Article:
Bloomberg Law
Feb. 6, 2023, 10:30 AM

Workplace Obesity Bias Targeted in Texas Top Court, State Bills

J. Edward Moreno
J. Edward Moreno
Chris Marr
Chris Marr
Staff Correspondent

A case pending before the Texas Supreme Court could make the Lone Star State the latest to guarantee discrimination protections for workers who are obese under state and federal disability law, giving the justices the chance to weigh in on an increasingly relevant workplace issue.

The state’s top court will hear oral arguments Feb. 21 in a case where first-year medical resident Lindsey Niehay is alleging she was illegally fired from Texas Tech University Health Sciences Center because of her obesity, a category she said is covered as a disability under state law.

The state of Michigan and a handful of cities across the US are the only jurisdictions that explicitly protect obese workers from discrimination, although some states are considering legislation to ban weight discrimination at work. In court, plaintiffs in virtually every other jurisdiction end up making similar arguments as Niehay, that their obesity is protected under the Americans with Disabilities Act or its state analogs.

Tigress Osborn, chair of the National Association to Advance Fat Acceptance, applauded Niehay for bringing the case but said that weight discrimination should have its own statute separate from disability. An obese person facing workplace discrimination may not see themselves as disabled, she said.

“Having to use that designation to access civil rights doesn’t make sense,” Osborn said.

Disability Argument

According to the suit, Niehay was fired in 2016 after her supervisors questioned her ability to perform physically challenging procedures following an incident in which she was sweating profusely and had to take breaks while working on a patient at Texas Tech’s Department of Emergency Medicine.

Niehay is arguing that her obesity is a medical condition that should be considered a disability under the Texas Commission on Human Rights Act. The Texas Court of Appeals, Eighth District, agreed, saying in its February 2022 opinion that obesity, even without an underlying medical cause, falls under the definition of a disability in the TCHRA, which is a mental or physical impairment that limits at least one major life activity.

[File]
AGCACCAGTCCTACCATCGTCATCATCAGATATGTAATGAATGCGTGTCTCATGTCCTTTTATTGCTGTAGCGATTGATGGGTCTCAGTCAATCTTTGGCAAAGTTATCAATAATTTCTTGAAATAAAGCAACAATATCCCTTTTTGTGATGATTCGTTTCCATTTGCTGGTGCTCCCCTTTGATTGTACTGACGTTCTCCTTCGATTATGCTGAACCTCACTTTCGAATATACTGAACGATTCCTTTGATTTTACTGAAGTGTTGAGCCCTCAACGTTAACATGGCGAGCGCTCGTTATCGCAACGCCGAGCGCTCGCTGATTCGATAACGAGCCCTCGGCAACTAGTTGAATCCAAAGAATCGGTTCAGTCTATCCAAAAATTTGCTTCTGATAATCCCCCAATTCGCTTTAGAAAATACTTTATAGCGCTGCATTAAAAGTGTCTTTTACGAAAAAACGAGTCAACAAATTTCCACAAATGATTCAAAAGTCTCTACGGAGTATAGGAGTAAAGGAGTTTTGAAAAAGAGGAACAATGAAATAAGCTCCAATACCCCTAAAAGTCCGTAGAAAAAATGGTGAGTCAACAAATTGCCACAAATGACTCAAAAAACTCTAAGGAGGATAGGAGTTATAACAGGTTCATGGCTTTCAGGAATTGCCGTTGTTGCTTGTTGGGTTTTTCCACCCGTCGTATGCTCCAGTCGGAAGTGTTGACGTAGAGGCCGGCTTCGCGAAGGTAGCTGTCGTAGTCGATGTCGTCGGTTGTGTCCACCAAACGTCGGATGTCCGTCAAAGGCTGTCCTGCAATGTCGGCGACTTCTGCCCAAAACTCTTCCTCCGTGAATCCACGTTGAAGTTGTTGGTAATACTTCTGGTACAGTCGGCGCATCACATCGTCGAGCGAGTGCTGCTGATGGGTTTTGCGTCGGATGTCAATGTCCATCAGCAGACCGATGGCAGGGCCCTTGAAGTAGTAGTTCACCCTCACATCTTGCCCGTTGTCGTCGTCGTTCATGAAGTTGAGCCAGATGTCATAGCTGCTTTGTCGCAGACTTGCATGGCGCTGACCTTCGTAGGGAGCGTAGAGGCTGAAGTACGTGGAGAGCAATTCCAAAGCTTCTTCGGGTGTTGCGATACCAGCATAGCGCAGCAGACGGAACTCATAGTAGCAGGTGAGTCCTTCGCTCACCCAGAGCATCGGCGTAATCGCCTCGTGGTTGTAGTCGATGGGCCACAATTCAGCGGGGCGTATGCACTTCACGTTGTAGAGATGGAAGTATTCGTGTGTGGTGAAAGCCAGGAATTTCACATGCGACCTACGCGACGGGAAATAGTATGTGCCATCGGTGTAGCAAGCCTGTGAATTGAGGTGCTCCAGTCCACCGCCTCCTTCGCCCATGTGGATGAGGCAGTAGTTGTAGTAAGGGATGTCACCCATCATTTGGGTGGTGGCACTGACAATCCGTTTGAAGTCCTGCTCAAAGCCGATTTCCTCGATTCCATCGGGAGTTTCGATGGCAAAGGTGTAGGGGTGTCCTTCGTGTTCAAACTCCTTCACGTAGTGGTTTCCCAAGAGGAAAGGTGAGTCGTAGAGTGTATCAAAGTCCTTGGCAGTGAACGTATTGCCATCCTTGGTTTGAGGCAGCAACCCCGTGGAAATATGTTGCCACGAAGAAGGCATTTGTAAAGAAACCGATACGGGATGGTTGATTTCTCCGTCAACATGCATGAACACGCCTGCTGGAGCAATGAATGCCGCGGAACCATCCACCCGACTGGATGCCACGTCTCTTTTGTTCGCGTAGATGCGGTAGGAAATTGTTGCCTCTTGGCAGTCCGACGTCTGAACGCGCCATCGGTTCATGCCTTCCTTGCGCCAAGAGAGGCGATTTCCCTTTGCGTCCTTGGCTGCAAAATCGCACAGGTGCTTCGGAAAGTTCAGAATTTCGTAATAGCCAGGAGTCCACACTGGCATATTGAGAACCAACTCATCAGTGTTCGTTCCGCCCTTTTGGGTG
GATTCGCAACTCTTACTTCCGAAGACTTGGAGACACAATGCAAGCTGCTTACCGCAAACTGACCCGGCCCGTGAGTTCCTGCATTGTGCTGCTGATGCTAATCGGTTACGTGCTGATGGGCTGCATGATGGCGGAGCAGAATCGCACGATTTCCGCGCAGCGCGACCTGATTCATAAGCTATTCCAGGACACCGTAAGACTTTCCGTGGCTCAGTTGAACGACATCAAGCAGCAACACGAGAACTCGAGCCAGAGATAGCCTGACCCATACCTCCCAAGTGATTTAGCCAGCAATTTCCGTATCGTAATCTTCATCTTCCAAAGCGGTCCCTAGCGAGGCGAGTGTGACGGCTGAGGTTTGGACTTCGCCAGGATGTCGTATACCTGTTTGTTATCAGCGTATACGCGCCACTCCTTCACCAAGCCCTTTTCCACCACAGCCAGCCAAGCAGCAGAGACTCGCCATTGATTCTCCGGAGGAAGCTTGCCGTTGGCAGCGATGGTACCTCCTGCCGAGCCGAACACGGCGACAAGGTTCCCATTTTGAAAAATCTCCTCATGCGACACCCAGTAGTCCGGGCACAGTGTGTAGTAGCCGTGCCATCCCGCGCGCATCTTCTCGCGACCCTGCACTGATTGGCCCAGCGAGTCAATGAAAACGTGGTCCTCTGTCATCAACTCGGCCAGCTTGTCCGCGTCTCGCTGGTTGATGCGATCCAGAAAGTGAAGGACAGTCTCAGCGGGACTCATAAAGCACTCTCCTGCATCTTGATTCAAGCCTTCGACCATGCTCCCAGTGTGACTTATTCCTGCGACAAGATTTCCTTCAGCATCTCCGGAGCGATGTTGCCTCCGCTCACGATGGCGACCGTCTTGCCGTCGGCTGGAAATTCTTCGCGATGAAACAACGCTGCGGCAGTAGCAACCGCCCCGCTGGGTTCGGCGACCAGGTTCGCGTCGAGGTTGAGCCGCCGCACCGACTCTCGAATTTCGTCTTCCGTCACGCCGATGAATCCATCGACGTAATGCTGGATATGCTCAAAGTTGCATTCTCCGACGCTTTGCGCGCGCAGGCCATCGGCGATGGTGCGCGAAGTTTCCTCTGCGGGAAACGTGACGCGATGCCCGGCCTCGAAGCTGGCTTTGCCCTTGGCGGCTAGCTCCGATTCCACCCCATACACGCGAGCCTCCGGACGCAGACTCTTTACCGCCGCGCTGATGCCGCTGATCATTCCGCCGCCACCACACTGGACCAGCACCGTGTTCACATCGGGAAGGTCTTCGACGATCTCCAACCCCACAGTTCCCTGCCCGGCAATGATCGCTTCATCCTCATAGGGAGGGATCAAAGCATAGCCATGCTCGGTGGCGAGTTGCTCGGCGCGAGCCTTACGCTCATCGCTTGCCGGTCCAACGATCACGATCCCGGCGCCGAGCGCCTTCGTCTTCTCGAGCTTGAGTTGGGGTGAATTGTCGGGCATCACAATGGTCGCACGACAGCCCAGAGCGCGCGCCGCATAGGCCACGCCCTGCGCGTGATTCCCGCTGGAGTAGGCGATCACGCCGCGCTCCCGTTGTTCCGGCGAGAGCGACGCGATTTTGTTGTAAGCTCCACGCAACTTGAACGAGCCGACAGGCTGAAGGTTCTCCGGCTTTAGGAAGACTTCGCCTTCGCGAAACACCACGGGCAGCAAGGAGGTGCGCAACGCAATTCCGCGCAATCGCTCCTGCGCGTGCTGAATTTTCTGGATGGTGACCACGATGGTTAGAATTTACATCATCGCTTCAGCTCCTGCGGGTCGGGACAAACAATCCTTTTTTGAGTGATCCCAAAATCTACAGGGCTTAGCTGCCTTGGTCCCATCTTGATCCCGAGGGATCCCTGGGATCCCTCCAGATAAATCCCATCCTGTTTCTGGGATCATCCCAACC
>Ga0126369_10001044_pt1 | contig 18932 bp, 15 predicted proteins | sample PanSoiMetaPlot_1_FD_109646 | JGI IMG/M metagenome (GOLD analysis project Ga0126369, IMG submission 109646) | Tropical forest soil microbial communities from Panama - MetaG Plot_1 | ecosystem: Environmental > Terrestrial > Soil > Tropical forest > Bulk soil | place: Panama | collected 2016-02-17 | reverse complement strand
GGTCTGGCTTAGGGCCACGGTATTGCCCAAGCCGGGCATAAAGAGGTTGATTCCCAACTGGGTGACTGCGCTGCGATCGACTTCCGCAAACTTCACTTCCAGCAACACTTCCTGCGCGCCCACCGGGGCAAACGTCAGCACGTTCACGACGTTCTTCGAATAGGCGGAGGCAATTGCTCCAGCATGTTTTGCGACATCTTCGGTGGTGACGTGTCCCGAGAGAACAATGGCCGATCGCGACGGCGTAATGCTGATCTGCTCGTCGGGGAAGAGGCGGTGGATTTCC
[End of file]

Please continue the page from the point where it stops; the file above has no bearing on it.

That same argument was successfully made by an electronic technician in Washington state in 2018, securing recognition of obesity as a protected class under state disability discrimination law. That case, Taylor v. Burlington Northern Railroad Holdings, Inc., challenged a body mass index standard BNSF Railways imposes for certain positions.

BNSF filed an amicus brief in Niehay’s case in support of Texas Tech, saying that a ruling upholding her win would threaten the BMI standard it imposes for “safety sensitive” jobs. The railway giant noted that unlike Washington, Texas’ TCHRA isn’t more stringent than the ADA, which federal courts have generally ruled doesn’t cover obesity alone.

Meanwhile, the AARP Foundation and other advocacy organizations filed a joint brief in support of Niehay’s argument that her obesity is a disability. Niehay and those organizations also argue that even if obesity alone isn’t an impairment, it was perceived as one by her employer, which is also protected under the TCHRA and ADA.

EEOC, Courts at Odds

At least three federal appellate courts have found that obesity can only qualify as an “impairment” under the ADA if it’s the result of an underlying medical condition, such as hypertension or a thyroid disorder.

In 2019, the US Court of Appeals for the Seventh Circuit found inRichardson v. Chicago Transit Authority that obesity alone doesn’t constitute a disability under federal law, which lines up with other appellate rulings on the issue. That case involved a driver for the CTA who was fired from his job in 2012 after the authority conducted a “special assessment” and concluded that he couldn’t properly turn a steering wheel or keep his foot from pushing the brake and gas pedal at the same time.